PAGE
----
Cisgender And Cissexual Terminology – A Get-Along-Go-Along Moment
As many of y’all know, I’ve had problems in the recent past with how the terms cissexual and cisgender — as opposite terms to the terms transsexual and transgender respectively — have been used at here at Pam’s House Blend. These two cis-related terms that were envisioned as neutral terms are very easily modified by other descriptors — both for good and for ill.
Here at Pam’s House Blend, I’ve seen cissexual and cisgender turned into weaponized terms by the descriptors connected to the cis- terms. But at the same time, I’ve seen the terms used in a neutral fashion.
Specifically, in Monica Roberts’ piece What A Difference A Year Makes (that we saw crossposted to Pam’s House Blend on Saturday, September 5, 2009), cisgender was used in an intentionally neutral manner to convey the idea of “not transgender” people. In context (emphasis added):
…Back in May 2008 I wrote a TransGriot post entitled ‘Destruction of the Black Transwoman Image.’
In that post I pointed out that transwomen have some of the same problems as our cisgender sisters when it comes to Black womanhood. I also lamented in that post the lack of positive trans role models of African descent.
Just three months after I wrote that, things started to change…
Roberts used the term neutrally as a term to identify people who aren’t transgender people, as in the same vein of others have neutrally used the term straight to identify people who aren’t gay.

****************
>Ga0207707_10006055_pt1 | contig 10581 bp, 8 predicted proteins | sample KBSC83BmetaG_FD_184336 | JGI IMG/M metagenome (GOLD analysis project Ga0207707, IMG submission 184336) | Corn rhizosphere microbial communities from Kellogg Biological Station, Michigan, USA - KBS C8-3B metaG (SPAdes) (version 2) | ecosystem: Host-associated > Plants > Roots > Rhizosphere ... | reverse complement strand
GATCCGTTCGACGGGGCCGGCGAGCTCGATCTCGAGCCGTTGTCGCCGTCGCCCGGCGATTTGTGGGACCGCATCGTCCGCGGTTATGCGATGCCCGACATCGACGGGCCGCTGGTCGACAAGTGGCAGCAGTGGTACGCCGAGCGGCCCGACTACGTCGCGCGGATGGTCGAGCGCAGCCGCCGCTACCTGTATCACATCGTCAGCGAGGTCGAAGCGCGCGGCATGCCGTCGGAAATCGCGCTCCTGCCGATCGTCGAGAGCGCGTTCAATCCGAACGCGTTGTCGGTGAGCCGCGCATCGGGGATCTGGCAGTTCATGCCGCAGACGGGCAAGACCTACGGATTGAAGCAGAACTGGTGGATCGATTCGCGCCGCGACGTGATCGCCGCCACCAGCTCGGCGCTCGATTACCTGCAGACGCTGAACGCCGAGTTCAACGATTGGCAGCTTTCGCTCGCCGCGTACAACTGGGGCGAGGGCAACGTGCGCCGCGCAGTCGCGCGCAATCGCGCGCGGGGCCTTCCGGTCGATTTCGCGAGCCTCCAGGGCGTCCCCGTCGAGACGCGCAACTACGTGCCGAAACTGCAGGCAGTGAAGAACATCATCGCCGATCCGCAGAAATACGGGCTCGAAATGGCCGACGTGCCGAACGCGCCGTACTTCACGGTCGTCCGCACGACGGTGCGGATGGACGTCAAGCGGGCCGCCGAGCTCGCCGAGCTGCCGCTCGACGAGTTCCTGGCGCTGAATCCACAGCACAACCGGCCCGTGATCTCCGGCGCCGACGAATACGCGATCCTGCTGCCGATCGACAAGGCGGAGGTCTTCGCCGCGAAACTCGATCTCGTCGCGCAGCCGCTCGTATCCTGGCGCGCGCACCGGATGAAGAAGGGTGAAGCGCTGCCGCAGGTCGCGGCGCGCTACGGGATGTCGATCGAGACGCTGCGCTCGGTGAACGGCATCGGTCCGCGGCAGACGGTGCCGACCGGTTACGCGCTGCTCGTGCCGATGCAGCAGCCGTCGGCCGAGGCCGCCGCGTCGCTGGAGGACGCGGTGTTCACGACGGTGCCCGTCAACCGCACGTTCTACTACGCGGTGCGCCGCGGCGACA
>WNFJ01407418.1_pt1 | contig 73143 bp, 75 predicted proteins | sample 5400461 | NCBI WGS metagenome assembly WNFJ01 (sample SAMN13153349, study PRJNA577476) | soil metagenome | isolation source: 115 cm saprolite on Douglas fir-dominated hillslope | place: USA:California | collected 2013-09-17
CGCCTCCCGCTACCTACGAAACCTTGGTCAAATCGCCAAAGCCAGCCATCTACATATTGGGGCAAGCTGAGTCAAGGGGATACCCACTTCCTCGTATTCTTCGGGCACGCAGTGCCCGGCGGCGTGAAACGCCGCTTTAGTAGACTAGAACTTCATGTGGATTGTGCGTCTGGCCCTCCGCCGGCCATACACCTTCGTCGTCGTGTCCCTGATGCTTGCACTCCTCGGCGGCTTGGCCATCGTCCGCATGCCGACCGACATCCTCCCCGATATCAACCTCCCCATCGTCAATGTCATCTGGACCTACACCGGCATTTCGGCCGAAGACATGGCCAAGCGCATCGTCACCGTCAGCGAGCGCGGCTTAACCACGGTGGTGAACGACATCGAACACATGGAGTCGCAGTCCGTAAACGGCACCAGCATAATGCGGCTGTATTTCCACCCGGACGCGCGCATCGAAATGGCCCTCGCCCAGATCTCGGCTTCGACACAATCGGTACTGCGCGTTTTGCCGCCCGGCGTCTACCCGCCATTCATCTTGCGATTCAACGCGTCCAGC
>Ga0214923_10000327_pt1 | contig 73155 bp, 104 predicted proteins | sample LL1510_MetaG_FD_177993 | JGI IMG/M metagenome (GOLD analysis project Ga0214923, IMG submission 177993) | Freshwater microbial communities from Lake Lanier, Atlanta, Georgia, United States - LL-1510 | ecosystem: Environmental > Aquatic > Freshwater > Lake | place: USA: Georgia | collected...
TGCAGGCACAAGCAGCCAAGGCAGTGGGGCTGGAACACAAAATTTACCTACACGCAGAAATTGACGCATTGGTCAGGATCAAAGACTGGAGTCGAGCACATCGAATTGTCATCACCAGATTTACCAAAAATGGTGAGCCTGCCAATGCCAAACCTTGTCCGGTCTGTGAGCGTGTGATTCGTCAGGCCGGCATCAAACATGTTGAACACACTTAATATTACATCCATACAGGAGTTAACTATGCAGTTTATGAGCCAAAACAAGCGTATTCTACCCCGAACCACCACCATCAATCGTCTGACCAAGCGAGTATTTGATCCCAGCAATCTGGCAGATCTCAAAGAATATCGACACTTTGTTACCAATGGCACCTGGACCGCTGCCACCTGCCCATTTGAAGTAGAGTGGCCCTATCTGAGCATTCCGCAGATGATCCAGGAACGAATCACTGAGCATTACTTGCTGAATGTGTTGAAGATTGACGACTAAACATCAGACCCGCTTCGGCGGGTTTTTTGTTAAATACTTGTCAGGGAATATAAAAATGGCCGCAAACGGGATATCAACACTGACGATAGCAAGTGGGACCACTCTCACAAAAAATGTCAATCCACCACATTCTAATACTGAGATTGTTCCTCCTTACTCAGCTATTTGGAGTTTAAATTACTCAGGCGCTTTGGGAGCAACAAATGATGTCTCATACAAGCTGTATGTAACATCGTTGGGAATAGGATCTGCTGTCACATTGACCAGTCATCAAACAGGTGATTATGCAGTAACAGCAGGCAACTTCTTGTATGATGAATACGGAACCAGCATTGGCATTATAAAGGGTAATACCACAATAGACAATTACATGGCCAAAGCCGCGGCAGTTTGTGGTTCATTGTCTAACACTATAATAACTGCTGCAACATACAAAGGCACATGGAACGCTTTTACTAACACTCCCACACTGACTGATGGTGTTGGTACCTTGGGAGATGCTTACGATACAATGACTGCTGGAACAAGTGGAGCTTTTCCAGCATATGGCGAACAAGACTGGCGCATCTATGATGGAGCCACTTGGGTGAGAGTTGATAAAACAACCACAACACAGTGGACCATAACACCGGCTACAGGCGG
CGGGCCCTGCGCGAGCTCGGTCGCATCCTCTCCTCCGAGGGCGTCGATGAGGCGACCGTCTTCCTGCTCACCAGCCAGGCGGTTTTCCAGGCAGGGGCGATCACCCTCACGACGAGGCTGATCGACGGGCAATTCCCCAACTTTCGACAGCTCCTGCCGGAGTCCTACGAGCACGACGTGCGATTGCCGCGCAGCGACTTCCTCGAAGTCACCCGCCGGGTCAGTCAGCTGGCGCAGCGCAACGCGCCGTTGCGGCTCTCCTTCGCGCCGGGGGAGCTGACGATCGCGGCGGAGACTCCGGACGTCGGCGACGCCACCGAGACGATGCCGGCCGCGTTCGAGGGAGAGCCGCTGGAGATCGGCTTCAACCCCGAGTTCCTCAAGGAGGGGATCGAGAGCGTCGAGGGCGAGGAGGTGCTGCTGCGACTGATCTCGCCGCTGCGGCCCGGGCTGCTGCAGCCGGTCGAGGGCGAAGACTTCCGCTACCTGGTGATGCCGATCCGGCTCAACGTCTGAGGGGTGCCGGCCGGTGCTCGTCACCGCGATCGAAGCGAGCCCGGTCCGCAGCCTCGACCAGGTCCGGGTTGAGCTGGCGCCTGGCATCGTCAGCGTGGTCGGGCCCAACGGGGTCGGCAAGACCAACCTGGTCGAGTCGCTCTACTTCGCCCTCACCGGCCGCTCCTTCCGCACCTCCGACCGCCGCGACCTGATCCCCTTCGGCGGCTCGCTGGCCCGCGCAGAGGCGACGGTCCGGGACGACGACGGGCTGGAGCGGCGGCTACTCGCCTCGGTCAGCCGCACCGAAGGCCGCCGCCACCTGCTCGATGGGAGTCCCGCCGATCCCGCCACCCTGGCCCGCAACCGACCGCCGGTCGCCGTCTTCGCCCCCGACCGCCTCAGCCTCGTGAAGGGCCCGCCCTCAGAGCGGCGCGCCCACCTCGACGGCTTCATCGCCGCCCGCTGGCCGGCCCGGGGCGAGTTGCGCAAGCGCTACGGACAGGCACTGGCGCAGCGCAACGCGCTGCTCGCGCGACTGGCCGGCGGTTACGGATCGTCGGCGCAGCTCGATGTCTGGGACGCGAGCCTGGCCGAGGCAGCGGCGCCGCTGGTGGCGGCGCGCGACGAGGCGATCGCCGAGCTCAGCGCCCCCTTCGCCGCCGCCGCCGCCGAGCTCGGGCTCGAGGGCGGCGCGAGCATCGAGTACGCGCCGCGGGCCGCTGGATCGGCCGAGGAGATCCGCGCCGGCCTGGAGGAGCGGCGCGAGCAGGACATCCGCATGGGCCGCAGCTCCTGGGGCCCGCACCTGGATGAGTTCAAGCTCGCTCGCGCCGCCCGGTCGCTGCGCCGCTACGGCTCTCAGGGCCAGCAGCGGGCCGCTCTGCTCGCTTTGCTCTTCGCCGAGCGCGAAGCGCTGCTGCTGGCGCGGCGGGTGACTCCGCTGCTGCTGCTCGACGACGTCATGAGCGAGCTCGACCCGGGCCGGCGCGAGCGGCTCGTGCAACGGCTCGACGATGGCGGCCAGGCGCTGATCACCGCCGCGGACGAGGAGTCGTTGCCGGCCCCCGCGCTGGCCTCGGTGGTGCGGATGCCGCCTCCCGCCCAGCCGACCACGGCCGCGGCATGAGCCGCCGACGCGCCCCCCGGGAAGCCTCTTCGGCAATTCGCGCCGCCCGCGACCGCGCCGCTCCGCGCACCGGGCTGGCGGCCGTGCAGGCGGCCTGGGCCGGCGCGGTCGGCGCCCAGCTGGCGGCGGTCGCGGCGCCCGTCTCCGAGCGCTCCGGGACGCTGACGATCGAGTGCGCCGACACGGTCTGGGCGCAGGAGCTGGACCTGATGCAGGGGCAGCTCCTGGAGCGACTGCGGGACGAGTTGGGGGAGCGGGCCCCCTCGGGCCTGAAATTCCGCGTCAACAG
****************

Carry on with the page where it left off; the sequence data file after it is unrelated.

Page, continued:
To turn the terms straight or cisgender into positive or negative terms, the modifiers are the key words. If one calls someone a straight ally, it’s a lot different than calling someone a homobigoted straight person. In the same vein, calling someone a cisgender ally would convey a much different meaning than transbigoted cisgender person.
At this point; however, how one personally hears the terms cissexual and cisgender becomes a function of one’s internal filtering. Fritz makes the case that the term cisgender is a term that should be avoided by transgender activists in his diary Uniracial vs. Cisgender: Why Language Matters. He argues that we need fewer labels rather than more labels, and that cisgender (and by extension cissexual) is just one more term we just don’t need. Fritz goes on as far to say that use of the term cisgender by Monica Roberts was both “inappropriate and unnecessary.” Well, Fritz’s opinion is one I’m going to respectfully going to disagree with.
This isn’t to say that Fritz has came to his conclusion in an unreasonabe manner at all, but instead to say that his conclusion and mine are much different.
For those of you who are viscerally offended by the terms cissexual or cisgender, yet still want to read about trans issues here at Pam’s House Blend — or on other feminist and other lesbian, gay, bisexual, and transgender websites — it’s going to be tough for you into the future to stay up on trans thought. These two cis- terms are terms that feminist and trans communities have pretty much already embraced as neutral terms to describe the state of being not transsexual (cissexual) and not transgender (cisgender).
And, since the piece by Monica Roberts was crossposted from the feminist website Feministe, and cisgender and cissexual are terms that are now common terms in feminist discussion about trans people and trans issues…well, I know I’m not going to ignore important works on important trans related issues if a person uses the terms cissexual or cisgender in his, her, or hir writings.
Like or hate these two cis- terms, these cis- terms are here to stay. For my part, I’m going to be that get along-go along kind of trans person regarding those two terms, and use these as neutral terms when these terms fit what I’m trying to communicate.